Well that time of year is upon us again! We're gearing up for the festive period, getting our last minute shopping done, and trying to get a last minute swap for a new years party.
It's a busy time of year in the ED though. Winter has arrived, so we've already seen more than our fair share of fractures from falls on the ice. The place has started to fill up with elderly patients with pneumonia, and mental health presentations are on the increase, as people feel the heightened pressures of loneliness, homelessness, and miss their lost loved ones around this time of year.
But Christmas is also a time of celebration, and we at St Mungo's are here at to bring you a bit of festive cheer! So enjoy our xmas resources and have a wee eggnog on us!
Author: SILE MCGlone
Possibly not the most common poisoning, but as we know in Emergency Medicine, anything is possible! The berries aren’t thought to be very toxic, but ingestion or injection of the extract can cause more serious effects.
Activated charcoal may be given if a patient presents within an hour of ingesting the extract.
Ingestion of the berries can cause mild gastrointestinal upset, which may be treated with milk. More serious effects include bradycardia, which you can treat with atropine. If the bradycardia is associated with hypotension, you can give dobutamine or isoprenaline.
Or finally by pacing. Either external or with a temporary pacing line.
There is some great info on 'Life In The Fast Lane' on how to do external pacing.
As always, with any emergency, start with your ABCDE assessment and don’t ever forget glucose!!
Short-lived episodes don’t need treatment
For longer episodes, correct any acid-base disturbance and give benzodiazepines. Toxbase suggests midazolam, lorazepam or diazepam intravenously.
If there is no response, the patient should be referred to Intensive Care. Barbituates may be used as a second line agent and AVOID PHENYTOIN.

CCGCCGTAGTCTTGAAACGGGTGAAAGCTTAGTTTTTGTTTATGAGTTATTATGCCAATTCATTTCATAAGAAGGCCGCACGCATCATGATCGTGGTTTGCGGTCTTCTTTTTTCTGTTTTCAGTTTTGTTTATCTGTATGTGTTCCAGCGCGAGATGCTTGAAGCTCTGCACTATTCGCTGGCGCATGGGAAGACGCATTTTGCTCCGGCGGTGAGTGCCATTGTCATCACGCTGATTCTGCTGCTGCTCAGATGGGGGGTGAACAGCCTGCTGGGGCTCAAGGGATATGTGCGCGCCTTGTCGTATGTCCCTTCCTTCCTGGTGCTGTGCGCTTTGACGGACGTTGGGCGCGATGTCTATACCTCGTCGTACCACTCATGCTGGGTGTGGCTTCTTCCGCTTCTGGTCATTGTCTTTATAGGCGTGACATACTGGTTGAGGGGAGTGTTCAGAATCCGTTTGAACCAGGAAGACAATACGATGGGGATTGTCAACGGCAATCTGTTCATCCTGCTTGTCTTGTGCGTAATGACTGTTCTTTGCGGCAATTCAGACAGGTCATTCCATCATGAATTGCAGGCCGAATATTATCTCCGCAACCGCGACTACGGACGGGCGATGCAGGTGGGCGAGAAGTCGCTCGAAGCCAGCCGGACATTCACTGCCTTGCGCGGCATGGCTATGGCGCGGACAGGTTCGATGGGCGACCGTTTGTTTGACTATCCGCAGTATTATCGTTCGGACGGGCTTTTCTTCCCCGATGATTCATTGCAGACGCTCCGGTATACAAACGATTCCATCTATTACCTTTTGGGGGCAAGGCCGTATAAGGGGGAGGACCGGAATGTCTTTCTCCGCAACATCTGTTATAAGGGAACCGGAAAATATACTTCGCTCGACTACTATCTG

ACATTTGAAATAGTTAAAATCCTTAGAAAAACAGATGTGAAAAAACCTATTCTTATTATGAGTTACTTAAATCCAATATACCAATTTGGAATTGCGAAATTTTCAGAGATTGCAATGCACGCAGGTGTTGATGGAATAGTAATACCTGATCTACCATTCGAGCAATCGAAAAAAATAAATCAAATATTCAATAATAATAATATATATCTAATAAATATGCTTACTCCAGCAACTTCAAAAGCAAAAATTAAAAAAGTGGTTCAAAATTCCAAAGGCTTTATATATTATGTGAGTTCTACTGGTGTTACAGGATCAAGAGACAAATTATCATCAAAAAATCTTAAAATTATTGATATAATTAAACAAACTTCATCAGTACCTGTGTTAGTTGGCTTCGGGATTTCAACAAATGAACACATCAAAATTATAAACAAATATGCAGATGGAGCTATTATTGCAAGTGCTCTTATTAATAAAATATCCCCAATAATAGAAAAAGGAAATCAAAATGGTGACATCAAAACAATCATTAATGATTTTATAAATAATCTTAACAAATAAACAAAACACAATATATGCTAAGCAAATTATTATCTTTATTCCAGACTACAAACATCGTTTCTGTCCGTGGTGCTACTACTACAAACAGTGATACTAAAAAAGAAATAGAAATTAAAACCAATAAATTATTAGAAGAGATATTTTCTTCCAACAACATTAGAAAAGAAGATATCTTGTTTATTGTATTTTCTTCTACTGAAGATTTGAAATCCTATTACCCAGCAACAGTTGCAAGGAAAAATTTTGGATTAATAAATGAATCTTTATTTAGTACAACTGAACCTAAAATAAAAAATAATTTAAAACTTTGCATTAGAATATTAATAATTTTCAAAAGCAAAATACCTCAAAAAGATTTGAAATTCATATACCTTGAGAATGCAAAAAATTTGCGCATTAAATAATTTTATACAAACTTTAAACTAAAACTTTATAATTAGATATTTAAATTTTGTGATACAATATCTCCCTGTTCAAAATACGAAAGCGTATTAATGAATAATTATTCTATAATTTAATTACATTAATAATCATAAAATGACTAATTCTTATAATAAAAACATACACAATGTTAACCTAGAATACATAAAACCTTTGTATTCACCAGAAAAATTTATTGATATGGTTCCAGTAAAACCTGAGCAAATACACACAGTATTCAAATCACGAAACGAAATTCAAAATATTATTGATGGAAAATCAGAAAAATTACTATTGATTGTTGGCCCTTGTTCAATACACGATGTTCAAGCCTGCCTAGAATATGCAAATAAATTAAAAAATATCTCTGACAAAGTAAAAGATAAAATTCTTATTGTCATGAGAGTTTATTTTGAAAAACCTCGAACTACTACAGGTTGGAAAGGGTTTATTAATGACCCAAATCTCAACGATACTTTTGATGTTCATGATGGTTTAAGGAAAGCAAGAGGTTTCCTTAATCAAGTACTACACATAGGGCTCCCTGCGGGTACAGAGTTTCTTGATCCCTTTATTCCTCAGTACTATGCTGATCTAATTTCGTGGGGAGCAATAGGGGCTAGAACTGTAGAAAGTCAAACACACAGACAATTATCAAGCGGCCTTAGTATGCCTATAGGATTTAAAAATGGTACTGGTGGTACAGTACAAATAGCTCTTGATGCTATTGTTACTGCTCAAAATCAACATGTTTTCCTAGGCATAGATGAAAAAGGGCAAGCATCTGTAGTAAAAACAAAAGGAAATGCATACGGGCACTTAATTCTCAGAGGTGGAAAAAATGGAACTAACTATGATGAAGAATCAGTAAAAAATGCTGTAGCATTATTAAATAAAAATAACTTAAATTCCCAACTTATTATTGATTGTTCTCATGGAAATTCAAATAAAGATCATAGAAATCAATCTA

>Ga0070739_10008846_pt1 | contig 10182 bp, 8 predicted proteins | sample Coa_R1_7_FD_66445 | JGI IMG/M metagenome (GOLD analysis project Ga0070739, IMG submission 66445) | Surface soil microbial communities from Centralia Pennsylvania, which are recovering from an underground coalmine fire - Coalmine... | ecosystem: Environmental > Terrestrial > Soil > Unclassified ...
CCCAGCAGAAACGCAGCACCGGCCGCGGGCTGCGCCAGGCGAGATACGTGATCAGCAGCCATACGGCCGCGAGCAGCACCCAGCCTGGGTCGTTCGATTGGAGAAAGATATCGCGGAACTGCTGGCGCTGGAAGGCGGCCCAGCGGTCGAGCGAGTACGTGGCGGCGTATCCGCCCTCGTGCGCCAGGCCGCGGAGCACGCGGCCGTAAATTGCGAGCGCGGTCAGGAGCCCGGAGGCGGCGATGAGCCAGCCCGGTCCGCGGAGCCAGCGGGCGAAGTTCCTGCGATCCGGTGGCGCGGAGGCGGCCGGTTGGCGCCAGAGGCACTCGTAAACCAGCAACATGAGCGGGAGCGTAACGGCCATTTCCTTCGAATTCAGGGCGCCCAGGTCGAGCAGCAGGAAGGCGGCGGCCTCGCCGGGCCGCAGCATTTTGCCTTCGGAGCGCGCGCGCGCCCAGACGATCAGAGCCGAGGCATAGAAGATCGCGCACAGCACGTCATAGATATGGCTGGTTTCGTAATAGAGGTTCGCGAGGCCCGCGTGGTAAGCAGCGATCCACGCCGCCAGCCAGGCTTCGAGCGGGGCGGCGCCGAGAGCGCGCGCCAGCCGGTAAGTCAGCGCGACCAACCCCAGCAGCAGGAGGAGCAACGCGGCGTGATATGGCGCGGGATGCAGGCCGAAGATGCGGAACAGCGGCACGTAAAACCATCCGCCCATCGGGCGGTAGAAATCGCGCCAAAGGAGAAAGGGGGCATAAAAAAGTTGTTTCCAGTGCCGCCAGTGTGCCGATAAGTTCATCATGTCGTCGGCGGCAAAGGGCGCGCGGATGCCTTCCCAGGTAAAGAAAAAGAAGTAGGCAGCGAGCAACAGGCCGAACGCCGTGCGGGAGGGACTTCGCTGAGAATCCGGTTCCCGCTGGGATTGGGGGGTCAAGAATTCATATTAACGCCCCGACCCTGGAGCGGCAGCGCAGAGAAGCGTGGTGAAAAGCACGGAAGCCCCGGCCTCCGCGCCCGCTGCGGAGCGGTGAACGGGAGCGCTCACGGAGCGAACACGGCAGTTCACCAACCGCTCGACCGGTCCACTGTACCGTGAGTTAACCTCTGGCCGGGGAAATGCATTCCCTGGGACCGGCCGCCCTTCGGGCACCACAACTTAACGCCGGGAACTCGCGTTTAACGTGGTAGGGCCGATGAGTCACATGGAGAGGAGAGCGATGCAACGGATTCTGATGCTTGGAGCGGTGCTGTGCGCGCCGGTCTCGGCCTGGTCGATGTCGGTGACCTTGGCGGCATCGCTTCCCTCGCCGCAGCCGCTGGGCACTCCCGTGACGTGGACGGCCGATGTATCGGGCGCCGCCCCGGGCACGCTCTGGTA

For any patients who are going home, advise them to return if they develop any more symptoms after discharge.
Author: Kim Kilmurray
Is Christmas disease named after the festive celebration?
Christmas disease is a rare genetic disorder that is named after the first patient, Stephen Christmas, who was diagnosed with it in 1952. In addition, the first report of its identification was published in the Christmas edition of the British Medical Journal. It is also known as Haemophilia B.
Christmas disease is a coagulation disorder resulting from a mutation of the factor IX gene causing a deficiency in this factor. It leads to prolonged bleeding secondary to minor trauma or spontaneous bleeding. It is the second-most common form of haemophilia (Haemophilia A is the most common). The factor IX gene is located on the X chromosome. Christmas disease is an X-linked recessive trait, therefore females are carriers and males are affected.
Blood tests that aid diagnosis include a coagulation screen and clotting factor assays.
Treatment is by IV infusion of factor IX. Blood transfusions may also be required.
Oesophageal 'Pig in a Blanket'?
Author: Kim Kilmurray
How do we manage food boluses and are they more common at this time of year?
Yes, food boluses are more common at this time of year due to the amount of meat consumed. A retrospective study performed in USA from 2001-2012 showed that the incidence of oesophageal food bolus obstruction requiring endoscopic intervention increased 10 fold during the festive period.
The most common impacted food item was turkey (50%), followed by chicken (29%) then beef (21%).